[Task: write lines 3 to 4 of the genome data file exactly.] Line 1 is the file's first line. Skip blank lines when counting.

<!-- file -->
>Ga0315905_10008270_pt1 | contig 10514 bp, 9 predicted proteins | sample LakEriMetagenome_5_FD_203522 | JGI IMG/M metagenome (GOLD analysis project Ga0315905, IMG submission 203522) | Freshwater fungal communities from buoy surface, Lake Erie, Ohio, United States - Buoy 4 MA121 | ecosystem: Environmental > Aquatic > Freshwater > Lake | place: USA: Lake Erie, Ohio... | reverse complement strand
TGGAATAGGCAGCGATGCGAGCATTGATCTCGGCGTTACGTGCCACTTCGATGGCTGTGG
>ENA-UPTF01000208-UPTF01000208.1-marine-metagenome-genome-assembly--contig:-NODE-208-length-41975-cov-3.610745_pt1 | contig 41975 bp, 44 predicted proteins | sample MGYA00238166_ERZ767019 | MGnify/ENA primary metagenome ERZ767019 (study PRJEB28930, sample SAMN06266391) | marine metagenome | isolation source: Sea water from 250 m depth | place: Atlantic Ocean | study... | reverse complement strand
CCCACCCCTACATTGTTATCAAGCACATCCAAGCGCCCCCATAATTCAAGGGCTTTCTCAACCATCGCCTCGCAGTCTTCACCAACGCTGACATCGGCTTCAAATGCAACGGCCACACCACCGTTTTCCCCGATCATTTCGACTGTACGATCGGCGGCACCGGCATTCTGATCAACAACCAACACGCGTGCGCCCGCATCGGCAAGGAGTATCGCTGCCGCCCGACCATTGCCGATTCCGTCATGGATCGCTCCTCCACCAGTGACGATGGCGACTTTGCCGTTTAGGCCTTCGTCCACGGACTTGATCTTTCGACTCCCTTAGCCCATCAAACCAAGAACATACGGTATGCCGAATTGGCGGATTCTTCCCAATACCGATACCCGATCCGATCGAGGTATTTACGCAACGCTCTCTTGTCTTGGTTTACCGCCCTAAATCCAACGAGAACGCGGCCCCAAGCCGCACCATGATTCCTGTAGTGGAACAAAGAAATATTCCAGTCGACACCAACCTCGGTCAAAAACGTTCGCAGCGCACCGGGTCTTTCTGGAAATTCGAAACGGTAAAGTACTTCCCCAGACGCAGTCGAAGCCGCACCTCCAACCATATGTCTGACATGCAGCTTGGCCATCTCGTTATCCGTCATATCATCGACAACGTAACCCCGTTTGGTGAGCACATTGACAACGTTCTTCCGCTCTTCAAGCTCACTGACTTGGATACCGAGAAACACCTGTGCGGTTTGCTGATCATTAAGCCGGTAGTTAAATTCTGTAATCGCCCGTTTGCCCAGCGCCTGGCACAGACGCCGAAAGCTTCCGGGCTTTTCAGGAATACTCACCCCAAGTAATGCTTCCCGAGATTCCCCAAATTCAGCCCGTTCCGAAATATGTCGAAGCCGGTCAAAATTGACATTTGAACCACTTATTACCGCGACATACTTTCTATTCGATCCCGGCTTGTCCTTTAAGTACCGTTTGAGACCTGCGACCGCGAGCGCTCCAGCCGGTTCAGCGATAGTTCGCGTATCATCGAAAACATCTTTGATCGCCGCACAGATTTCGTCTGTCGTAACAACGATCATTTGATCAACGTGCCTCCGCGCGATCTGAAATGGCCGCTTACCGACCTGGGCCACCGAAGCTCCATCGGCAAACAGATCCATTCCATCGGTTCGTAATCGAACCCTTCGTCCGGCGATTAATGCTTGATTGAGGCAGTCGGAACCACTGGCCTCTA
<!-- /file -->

>ENA-UPTF01000208-UPTF01000208.1-marine-metagenome-genome-assembly--contig:-NODE-208-length-41975-cov-3.610745_pt1 | contig 41975 bp, 44 predicted proteins | sample MGYA00238166_ERZ767019 | MGnify/ENA primary metagenome ERZ767019 (study PRJEB28930, sample SAMN06266391) | marine metagenome | isolation source: Sea water from 250 m depth | place: Atlantic Ocean | study... | reverse complement strand
CCCACCCCTACATTGTTATCAAGCACATCCAAGCGCCCCCATAATTCAAGGGCTTTCTCAACCATCGCCTCGCAGTCTTCACCAACGCTGACATCGGCTTCAAATGCAACGGCCACACCACCGTTTTCCCCGATCATTTCGACTGTACGATCGGCGGCACCGGCATTCTGATCAACAACCAACACGCGTGCGCCCGCATCGGCAAGGAGTATCGCTGCCGCCCGACCATTGCCGATTCCGTCATGGATCGCTCCTCCACCAGTGACGATGGCGACTTTGCCGTTTAGGCCTTCGTCCACGGACTTGATCTTTCGACTCCCTTAGCCCATCAAACCAAGAACATACGGTATGCCGAATTGGCGGATTCTTCCCAATACCGATACCCGATCCGATCGAGGTATTTACGCAACGCTCTCTTGTCTTGGTTTACCGCCCTAAATCCAACGAGAACGCGGCCCCAAGCCGCACCATGATTCCTGTAGTGGAACAAAGAAATATTCCAGTCGACACCAACCTCGGTCAAAAACGTTCGCAGCGCACCGGGTCTTTCTGGAAATTCGAAACGGTAAAGTACTTCCCCAGACGCAGTCGAAGCCGCACCTCCAACCATATGTCTGACATGCAGCTTGGCCATCTCGTTATCCGTCATATCATCGACAACGTAACCCCGTTTGGTGAGCACATTGACAACGTTCTTCCGCTCTTCAAGCTCACTGACTTGGATACCGAGAAACACCTGTGCGGTTTGCTGATCATTAAGCCGGTAGTTAAATTCTGTAATCGCCCGTTTGCCCAGCGCCTGGCACAGACGCCGAAAGCTTCCGGGCTTTTCAGGAATACTCACCCCAAGTAATGCTTCCCGAGATTCCCCAAATTCAGCCCGTTCCGAAATATGTCGAAGCCGGTCAAAATTGACATTTGAACCACTTATTACCGCGACATACTTTCTATTCGATCCCGGCTTGTCCTTTAAGTACCGTTTGAGACCTGCGACCGCGAGCGCTCCAGCCGGTTCAGCGATAGTTCGCGTATCATCGAAAACATCTTTGATCGCCGCACAGATTTCGTCTGTCGTAACAACGATCATTTGATCAACGTGCCTCCGCGCGATCTGAAATGGCCGCTTACCGACCTGGGCCACCGAAGCTCCATCGGCAAACAGATCCATTCCATCGGTTCGTAATCGAACCCTTCGTCCGGCGATTAATGCTTGATTGAGGCAGTCGGAACCACTGGCCTCTA